The purpose of this study was to evaluate a whole-organ perfusion protocol of the pancreas in patients with primary pancreas carcinoma and to analyse perfusion differences between normal and diseased pancreatic tissue. Thirty patients with primary pancreatic malignancy were imaged on a 320-slice CT unit. Twenty-nine cancers were histologically proven. CT data acquisition was started manually after contrast-material injection (8 ml/s, 350 mg iodine/ml) and dynamic density measurements in the right ventricle. After image registration, perfusion was determined with the gradient-relationship technique and volume regions-of-interest were defined for perfusion measurements. Contrast time-density curves and perfusion maps were generated. Statistical analysis was performed using the Kolmogorov-Smirnov test for analysis of normal distribution and Kruskal-Wallis test (nonparametric ANOVA) with Bonferroni correction for multiple stacked comparisons. In all 30 patients the entire pancreas was imaged, and registration could be completed in all cases. Perfusion of pancreatic carcinomas was significantly lower than of normal pancreatic tissue (P < 0.001) and could be visualized on colored perfusion maps. The 320-slice CT allows complete dynamic visualization of the pancreas and enables calculation of whole-organ perfusion maps. Perfusion imaging carries the potential to improve detection of pancreatic cancers due to the perfusion differences.

  6. 4D micro-CT for cardiac and perfusion applications with view under sampling

    NASA Astrophysics Data System (ADS)

    Badea, Cristian T.; Johnston, Samuel M.; Qi, Yi; Johnson, G. Allan

    2011-06-01

    Micro-CT is commonly used in preclinical studies to provide anatomical information. There is growing interest in obtaining functional measurements from 4D micro-CT. We report here strategies for 4D micro-CT with a focus on two applications: (i) cardiac imaging based on retrospective gating and (ii) pulmonary perfusion using multiple contrast injections/rotations paradigm. A dual source micro-CT system is used for image acquisition with a sampling rate of 20 projections per second. The cardiac micro-CT protocol involves the use of a liposomal blood pool contrast agent. Fast scanning of free breathing mice is achieved using retrospective gating. The ECG and respiratory signals are used to sort projections into ten cardiac phases. The pulmonary perfusion protocol uses a conventional contrast agent (Isovue 370) delivered by a micro-injector in four injections separated by 2 min intervals to allow for clearance. Each injection is synchronized with the rotation of the animal, and each of the four rotations is started with an angular offset of 22.5 from the starting angle of the previous rotation. Both cardiac and perfusion protocols result in an irregular angular distribution of projections that causes significant streaking artifacts in reconstructions when using traditional filtered backprojection (FBP) algorithms. The reconstruction involves the use of the point spread function of the micro-CT system for each time point, and the analysis of the distribution of the reconstructed data in the Fourier domain. This enables us to correct for angular inconsistencies via deconvolution and identify regions where data is missing. The missing regions are filled with data from a high quality but temporally averaged prior image reconstructed with all available projections. Simulations indicate that deconvolution successfully removes the streaking artifacts while preserving temporal information. 4D cardiac micro-CT in a mouse was performed with adequate image quality at isotropic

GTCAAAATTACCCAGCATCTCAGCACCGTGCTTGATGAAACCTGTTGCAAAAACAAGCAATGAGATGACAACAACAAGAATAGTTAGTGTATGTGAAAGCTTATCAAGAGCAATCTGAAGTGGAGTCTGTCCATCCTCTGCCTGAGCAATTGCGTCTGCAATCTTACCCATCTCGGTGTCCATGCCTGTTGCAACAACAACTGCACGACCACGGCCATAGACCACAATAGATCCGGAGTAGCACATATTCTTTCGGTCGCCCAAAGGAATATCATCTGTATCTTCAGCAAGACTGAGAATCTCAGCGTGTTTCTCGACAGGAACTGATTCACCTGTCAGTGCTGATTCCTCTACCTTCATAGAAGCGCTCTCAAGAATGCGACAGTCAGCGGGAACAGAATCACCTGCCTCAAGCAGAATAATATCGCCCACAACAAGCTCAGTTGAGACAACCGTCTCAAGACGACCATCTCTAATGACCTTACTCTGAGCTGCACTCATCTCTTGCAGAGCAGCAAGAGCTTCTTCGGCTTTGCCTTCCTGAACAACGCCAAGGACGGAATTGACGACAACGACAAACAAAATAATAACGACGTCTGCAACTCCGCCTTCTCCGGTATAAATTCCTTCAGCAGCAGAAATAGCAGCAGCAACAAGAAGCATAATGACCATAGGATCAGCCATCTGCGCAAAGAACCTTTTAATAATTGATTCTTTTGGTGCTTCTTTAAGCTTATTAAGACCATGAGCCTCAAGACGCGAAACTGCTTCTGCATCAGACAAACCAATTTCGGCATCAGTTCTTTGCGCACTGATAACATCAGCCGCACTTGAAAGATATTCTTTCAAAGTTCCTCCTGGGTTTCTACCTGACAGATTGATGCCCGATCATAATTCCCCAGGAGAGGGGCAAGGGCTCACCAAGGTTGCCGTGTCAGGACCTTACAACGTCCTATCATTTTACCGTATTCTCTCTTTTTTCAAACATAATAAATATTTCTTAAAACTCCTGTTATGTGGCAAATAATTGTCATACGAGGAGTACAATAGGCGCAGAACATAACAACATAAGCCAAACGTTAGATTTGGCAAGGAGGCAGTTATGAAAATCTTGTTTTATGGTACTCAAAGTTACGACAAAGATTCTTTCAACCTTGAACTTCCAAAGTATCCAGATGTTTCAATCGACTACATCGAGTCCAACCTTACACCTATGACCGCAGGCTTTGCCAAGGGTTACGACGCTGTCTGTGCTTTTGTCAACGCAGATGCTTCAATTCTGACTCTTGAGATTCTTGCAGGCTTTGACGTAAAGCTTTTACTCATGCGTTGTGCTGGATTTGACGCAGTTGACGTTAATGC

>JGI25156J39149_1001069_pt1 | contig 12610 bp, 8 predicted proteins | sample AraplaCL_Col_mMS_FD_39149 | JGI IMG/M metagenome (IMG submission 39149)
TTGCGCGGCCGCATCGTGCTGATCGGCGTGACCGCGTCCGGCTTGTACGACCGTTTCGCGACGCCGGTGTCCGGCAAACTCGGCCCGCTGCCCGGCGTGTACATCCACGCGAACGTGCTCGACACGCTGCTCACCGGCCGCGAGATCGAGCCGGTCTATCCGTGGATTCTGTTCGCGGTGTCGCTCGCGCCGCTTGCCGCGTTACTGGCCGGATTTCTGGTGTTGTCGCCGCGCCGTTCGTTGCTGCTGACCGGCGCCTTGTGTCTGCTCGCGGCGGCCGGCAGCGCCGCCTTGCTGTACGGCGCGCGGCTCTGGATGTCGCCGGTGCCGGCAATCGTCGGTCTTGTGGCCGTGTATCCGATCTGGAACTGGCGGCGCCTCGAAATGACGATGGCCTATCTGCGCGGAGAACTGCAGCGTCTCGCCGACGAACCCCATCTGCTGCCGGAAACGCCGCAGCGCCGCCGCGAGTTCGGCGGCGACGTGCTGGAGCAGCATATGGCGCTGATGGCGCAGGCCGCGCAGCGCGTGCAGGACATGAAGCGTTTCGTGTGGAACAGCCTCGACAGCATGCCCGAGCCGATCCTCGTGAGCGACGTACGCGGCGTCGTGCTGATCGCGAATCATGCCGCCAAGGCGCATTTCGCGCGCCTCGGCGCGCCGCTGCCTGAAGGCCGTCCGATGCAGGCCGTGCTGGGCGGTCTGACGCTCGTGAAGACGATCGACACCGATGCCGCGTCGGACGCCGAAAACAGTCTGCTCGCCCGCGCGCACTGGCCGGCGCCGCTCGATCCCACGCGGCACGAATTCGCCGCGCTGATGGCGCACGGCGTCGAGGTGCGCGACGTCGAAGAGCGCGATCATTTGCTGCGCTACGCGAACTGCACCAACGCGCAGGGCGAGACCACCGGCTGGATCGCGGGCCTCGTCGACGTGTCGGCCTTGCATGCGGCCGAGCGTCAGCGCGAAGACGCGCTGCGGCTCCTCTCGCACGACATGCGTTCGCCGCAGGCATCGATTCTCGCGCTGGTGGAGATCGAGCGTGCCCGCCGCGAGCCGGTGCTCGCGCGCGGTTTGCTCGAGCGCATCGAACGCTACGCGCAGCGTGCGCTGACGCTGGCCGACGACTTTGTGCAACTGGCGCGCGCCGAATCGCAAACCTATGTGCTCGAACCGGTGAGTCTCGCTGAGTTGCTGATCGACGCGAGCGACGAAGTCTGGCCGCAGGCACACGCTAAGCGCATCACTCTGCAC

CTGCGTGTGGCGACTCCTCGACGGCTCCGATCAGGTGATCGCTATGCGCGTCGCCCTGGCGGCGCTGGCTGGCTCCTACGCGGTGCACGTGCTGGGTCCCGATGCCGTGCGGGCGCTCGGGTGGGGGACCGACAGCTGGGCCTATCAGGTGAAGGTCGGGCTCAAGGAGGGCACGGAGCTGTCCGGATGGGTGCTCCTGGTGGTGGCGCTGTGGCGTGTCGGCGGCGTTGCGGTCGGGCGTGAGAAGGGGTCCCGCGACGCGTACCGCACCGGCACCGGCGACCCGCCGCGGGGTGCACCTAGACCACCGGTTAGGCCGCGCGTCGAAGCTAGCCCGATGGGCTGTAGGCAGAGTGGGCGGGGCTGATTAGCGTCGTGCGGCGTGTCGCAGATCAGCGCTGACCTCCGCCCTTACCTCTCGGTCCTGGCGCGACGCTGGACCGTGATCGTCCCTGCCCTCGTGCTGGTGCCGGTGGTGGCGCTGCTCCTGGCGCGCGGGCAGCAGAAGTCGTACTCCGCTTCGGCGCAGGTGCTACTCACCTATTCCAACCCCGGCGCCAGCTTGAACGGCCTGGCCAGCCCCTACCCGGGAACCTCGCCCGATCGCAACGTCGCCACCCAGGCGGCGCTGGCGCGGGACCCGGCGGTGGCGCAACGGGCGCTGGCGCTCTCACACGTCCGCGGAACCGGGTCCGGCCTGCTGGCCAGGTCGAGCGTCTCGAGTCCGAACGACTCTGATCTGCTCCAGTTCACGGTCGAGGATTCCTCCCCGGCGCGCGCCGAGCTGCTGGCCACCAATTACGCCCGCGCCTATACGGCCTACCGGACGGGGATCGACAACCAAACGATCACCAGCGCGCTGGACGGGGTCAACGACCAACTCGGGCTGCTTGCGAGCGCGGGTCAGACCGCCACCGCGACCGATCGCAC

7. Clinical Use of CT Perfusion For Diagnosis and Prediction of Lesion Growth in Acute Ischemic Stroke

    PubMed Central

    Huisa, Branko N; Neil, William P; Schrader, Ronald; Maya, Marcel; Pereira, Benedict; Bruce, Nhu T; Lyden, Patrick D

    2012-01-01

    Background and Purpose CT perfusion (CTP) mapping in research centers correlates well with diffusion weighted imaging (DWI) lesions and may accurately differentiate the infarct core from ischemic penumbra. The value of CTP in real-world clinical practice has not been fully established. We investigated the yield of CTP– derived cerebral blood volume (CBV) and mean transient time (MTT) for the detection of cerebral ischemia and ischemic penumbra in a sample of acute ischemic stroke (AIS) patients. Methods We studied 165 patients with initial clinical symptoms suggestive of AIS. All patients had an initial non-contrast head CT, CT Perfusion (CTP), CT angiogram (CTA) and follow up brain MRI. The obtained perfusion images were used for image processing. CBV, MTT and DWI lesion volumes were visually estimated and manually traced. Statistical analysis was done using R-2.14.and SAS 9.1. Results All normal DWI sequences had normal CBV and MTT studies (N=89). Seventy-three patients had acute DWI lesions. CBV was abnormal in 23.3% and MTT was abnormal in 42.5% of these patients. There was a high specificity (91.8%)but poor sensitivity (40.0%) for MTT maps predicting positive DWI. Spearman correlation was significant between MTT and DWI lesions (ρ=0.66, p>0.0001) only for abnormal MTT and DWI lesions>0cc. CBV lesions did not correlate with final DWI. Conclusions In real-world use, acute imaging with CTP did not predict stroke or DWI lesions with sufficient accuracy. Our findings argue against the use of CTP for screening AIS patients until real-world implementations match the accuracy reported from specialized research centers. PMID:23253533